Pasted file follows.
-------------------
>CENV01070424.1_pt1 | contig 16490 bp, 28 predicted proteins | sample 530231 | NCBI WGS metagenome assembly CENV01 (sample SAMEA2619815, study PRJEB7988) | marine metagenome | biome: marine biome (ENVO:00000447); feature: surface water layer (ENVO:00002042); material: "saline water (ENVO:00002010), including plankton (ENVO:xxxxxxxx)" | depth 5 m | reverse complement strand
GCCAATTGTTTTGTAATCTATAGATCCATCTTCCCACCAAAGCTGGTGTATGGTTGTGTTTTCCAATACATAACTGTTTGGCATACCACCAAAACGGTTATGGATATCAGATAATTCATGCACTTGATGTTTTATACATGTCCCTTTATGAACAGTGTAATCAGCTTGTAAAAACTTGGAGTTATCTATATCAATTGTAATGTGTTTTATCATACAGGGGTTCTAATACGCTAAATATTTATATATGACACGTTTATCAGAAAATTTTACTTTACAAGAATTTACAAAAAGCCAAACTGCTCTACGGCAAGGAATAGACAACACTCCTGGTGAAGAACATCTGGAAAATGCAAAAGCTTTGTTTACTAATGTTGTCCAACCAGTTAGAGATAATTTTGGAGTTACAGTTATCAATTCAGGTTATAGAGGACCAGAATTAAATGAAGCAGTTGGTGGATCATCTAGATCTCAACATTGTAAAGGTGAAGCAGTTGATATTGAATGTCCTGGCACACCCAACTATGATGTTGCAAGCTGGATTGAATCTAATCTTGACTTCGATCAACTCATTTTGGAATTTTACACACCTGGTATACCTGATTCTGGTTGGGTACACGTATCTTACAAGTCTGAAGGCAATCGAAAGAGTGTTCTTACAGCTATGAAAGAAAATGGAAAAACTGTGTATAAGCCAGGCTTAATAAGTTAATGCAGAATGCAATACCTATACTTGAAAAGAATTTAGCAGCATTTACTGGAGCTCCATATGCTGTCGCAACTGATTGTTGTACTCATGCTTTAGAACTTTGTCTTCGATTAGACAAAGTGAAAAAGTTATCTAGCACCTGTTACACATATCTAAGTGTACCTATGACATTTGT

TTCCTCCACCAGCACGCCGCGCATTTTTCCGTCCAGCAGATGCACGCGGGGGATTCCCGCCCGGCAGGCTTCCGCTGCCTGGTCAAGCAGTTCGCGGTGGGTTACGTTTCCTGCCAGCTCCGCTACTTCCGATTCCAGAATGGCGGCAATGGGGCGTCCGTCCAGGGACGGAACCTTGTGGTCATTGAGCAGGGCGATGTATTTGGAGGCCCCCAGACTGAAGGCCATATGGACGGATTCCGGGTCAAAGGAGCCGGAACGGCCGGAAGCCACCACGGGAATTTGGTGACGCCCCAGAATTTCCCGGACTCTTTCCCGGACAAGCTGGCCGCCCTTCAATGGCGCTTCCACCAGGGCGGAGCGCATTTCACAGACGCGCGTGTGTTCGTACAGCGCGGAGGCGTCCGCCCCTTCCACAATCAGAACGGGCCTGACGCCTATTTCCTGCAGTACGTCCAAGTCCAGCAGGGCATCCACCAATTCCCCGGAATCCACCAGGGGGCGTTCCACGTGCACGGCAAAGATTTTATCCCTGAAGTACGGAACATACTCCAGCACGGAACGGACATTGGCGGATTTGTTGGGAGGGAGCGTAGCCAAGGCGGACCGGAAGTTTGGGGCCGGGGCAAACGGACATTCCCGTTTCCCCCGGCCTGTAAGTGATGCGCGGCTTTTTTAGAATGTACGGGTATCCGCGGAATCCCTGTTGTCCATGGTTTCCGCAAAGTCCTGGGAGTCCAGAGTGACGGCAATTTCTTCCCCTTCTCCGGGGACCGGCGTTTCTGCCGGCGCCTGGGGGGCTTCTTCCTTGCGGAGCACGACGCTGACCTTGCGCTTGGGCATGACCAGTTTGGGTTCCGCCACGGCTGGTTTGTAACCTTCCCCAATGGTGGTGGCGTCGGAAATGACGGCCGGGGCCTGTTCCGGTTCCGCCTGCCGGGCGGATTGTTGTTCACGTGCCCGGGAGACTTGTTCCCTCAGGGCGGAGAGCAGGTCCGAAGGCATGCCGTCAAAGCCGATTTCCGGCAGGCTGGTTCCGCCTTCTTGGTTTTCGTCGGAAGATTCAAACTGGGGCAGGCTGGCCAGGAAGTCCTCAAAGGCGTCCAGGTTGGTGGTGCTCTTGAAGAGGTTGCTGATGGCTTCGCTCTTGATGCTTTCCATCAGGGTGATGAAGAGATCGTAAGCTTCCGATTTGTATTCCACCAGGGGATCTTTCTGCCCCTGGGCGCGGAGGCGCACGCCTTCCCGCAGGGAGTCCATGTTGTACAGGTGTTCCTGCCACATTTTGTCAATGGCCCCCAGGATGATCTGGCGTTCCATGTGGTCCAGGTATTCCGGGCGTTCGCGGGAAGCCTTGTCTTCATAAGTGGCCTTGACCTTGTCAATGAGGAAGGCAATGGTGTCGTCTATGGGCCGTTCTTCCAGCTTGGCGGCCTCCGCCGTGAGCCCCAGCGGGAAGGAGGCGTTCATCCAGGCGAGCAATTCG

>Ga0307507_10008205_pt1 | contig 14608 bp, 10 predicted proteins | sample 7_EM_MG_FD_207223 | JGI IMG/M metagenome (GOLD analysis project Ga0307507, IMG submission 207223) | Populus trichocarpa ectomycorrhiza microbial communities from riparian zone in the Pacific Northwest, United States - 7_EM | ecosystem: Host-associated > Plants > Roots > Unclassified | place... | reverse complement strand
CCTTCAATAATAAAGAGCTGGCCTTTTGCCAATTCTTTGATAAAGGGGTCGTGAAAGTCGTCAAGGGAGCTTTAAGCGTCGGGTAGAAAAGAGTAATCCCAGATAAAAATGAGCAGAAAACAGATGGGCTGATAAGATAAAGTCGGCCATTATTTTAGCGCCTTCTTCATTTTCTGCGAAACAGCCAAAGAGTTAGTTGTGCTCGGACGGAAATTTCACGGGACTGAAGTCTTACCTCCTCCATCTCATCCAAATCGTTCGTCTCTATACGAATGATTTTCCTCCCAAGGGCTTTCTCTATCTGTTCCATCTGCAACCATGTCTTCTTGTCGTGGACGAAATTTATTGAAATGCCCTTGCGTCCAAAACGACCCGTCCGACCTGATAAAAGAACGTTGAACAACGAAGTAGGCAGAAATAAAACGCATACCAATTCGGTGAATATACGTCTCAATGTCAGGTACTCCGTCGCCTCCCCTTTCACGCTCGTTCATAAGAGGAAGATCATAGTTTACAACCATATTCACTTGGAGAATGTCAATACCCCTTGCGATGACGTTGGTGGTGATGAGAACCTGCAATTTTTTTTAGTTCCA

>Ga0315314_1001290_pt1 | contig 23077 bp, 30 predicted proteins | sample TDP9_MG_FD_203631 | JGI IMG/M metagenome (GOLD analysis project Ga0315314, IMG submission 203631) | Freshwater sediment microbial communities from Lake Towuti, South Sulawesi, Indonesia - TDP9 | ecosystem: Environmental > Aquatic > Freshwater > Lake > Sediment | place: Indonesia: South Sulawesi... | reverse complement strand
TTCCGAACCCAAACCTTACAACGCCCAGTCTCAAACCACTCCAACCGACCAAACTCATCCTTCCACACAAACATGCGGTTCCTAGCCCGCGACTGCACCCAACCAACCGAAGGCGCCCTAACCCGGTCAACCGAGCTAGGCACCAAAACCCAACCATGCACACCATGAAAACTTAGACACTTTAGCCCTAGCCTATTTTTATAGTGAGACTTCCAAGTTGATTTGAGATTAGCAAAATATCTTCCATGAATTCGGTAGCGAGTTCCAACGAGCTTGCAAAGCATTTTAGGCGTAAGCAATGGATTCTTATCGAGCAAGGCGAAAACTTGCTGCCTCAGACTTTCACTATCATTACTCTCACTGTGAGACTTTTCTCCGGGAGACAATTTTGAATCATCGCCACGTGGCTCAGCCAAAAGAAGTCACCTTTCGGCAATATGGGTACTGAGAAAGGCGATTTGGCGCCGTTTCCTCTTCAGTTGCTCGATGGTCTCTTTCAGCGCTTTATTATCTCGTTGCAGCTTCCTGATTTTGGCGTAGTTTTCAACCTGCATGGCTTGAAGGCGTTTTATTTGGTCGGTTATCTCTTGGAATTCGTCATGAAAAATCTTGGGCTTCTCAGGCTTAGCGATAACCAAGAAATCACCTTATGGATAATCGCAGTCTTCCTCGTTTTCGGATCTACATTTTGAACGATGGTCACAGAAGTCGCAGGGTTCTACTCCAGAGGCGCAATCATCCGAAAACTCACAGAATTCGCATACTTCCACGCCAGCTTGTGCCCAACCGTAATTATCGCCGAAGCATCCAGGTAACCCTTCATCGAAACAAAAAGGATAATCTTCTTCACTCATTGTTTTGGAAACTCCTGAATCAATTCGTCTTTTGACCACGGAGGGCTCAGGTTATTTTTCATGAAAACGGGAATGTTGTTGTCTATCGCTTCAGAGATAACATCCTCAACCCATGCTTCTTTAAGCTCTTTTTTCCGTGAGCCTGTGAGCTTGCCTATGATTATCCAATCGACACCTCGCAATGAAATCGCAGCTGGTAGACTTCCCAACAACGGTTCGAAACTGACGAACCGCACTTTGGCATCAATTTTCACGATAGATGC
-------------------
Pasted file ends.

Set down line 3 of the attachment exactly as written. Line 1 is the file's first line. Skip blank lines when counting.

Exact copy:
TTCCTCCACCAGCACGCCGCGCATTTTTCCGTCCAGCAGATGCACGCGGGGGATTCCCGCCCGGCAGGCTTCCGCTGCCTGGTCAAGCAGTTCGCGGTGGGTTACGTTTCCTGCCAGCTCCGCTACTTCCGATTCCAGAATGGCGGCAATGGGGCGTCCGTCCAGGGACGGAACCTTGTGGTCATTGAGCAGGGCGATGTATTTGGAGGCCCCCAGACTGAAGGCCATATGGACGGATTCCGGGTCAAAGGAGCCGGAACGGCCGGAAGCCACCACGGGAATTTGGTGACGCCCCAGAATTTCCCGGACTCTTTCCCGGACAAGCTGGCCGCCCTTCAATGGCGCTTCCACCAGGGCGGAGCGCATTTCACAGACGCGCGTGTGTTCGTACAGCGCGGAGGCGTCCGCCCCTTCCACAATCAGAACGGGCCTGACGCCTATTTCCTGCAGTACGTCCAAGTCCAGCAGGGCATCCACCAATTCCCCGGAATCCACCAGGGGGCGTTCCACGTGCACGGCAAAGATTTTATCCCTGAAGTACGGAACATACTCCAGCACGGAACGGACATTGGCGGATTTGTTGGGAGGGAGCGTAGCCAAGGCGGACCGGAAGTTTGGGGCCGGGGCAAACGGACATTCCCGTTTCCCCCGGCCTGTAAGTGATGCGCGGCTTTTTTAGAATGTACGGGTATCCGCGGAATCCCTGTTGTCCATGGTTTCCGCAAAGTCCTGGGAGTCCAGAGTGACGGCAATTTCTTCCCCTTCTCCGGGGACCGGCGTTTCTGCCGGCGCCTGGGGGGCTTCTTCCTTGCGGAGCACGACGCTGACCTTGCGCTTGGGCATGACCAGTTTGGGTTCCGCCACGGCTGGTTTGTAACCTTCCCCAATGGTGGTGGCGTCGGAAATGACGGCCGGGGCCTGTTCCGGTTCCGCCTGCCGGGCGGATTGTTGTTCACGTGCCCGGGAGACTTGTTCCCTCAGGGCGGAGAGCAGGTCCGAAGGCATGCCGTCAAAGCCGATTTCCGGCAGGCTGGTTCCGCCTTCTTGGTTTTCGTCGGAAGATTCAAACTGGGGCAGGCTGGCCAGGAAGTCCTCAAAGGCGTCCAGGTTGGTGGTGCTCTTGAAGAGGTTGCTGATGGCTTCGCTCTTGATGCTTTCCATCAGGGTGATGAAGAGATCGTAAGCTTCCGATTTGTATTCCACCAGGGGATCTTTCTGCCCCTGGGCGCGGAGGCGCACGCCTTCCCGCAGGGAGTCCATGTTGTACAGGTGTTCCTGCCACATTTTGTCAATGGCCCCCAGGATGATCTGGCGTTCCATGTGGTCCAGGTATTCCGGGCGTTCGCGGGAAGCCTTGTCTTCATAAGTGGCCTTGACCTTGTCAATGAGGAAGGCAATGGTGTCGTCTATGGGCCGTTCTTCCAGCTTGGCGGCCTCCGCCGTGAGCCCCAGCGGGAAGGAGGCGTTCATCCAGGCGAGCAATTCG